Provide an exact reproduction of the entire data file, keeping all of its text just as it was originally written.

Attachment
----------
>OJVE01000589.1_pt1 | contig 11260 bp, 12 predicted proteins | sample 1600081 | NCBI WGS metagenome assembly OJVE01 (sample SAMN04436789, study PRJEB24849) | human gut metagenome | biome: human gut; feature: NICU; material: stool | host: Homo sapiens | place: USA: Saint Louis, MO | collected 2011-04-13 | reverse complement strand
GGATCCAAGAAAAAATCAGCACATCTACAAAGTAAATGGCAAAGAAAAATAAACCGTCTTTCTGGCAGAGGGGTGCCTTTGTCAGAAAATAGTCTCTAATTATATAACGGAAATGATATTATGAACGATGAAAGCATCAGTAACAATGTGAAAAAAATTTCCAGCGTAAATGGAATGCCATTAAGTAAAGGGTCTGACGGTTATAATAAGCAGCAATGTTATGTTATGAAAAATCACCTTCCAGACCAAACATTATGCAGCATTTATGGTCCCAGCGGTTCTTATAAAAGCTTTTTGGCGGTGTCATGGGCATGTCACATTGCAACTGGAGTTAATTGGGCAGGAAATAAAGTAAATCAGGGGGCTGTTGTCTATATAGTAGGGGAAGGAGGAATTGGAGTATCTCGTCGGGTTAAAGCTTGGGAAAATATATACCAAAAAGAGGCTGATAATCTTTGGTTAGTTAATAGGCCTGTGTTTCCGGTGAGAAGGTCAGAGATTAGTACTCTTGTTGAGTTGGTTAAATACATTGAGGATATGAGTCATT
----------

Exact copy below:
>OJVE01000589.1_pt1 | contig 11260 bp, 12 predicted proteins | sample 1600081 | NCBI WGS metagenome assembly OJVE01 (sample SAMN04436789, study PRJEB24849) | human gut metagenome | biome: human gut; feature: NICU; material: stool | host: Homo sapiens | place: USA: Saint Louis, MO | collected 2011-04-13 | reverse complement strand
GGATCCAAGAAAAAATCAGCACATCTACAAAGTAAATGGCAAAGAAAAATAAACCGTCTTTCTGGCAGAGGGGTGCCTTTGTCAGAAAATAGTCTCTAATTATATAACGGAAATGATATTATGAACGATGAAAGCATCAGTAACAATGTGAAAAAAATTTCCAGCGTAAATGGAATGCCATTAAGTAAAGGGTCTGACGGTTATAATAAGCAGCAATGTTATGTTATGAAAAATCACCTTCCAGACCAAACATTATGCAGCATTTATGGTCCCAGCGGTTCTTATAAAAGCTTTTTGGCGGTGTCATGGGCATGTCACATTGCAACTGGAGTTAATTGGGCAGGAAATAAAGTAAATCAGGGGGCTGTTGTCTATATAGTAGGGGAAGGAGGAATTGGAGTATCTCGTCGGGTTAAAGCTTGGGAAAATATATACCAAAAAGAGGCTGATAATCTTTGGTTAGTTAATAGGCCTGTGTTTCCGGTGAGAAGGTCAGAGATTAGTACTCTTGTTGAGTTGGTTAAATACATTGAGGATATGAGTCATT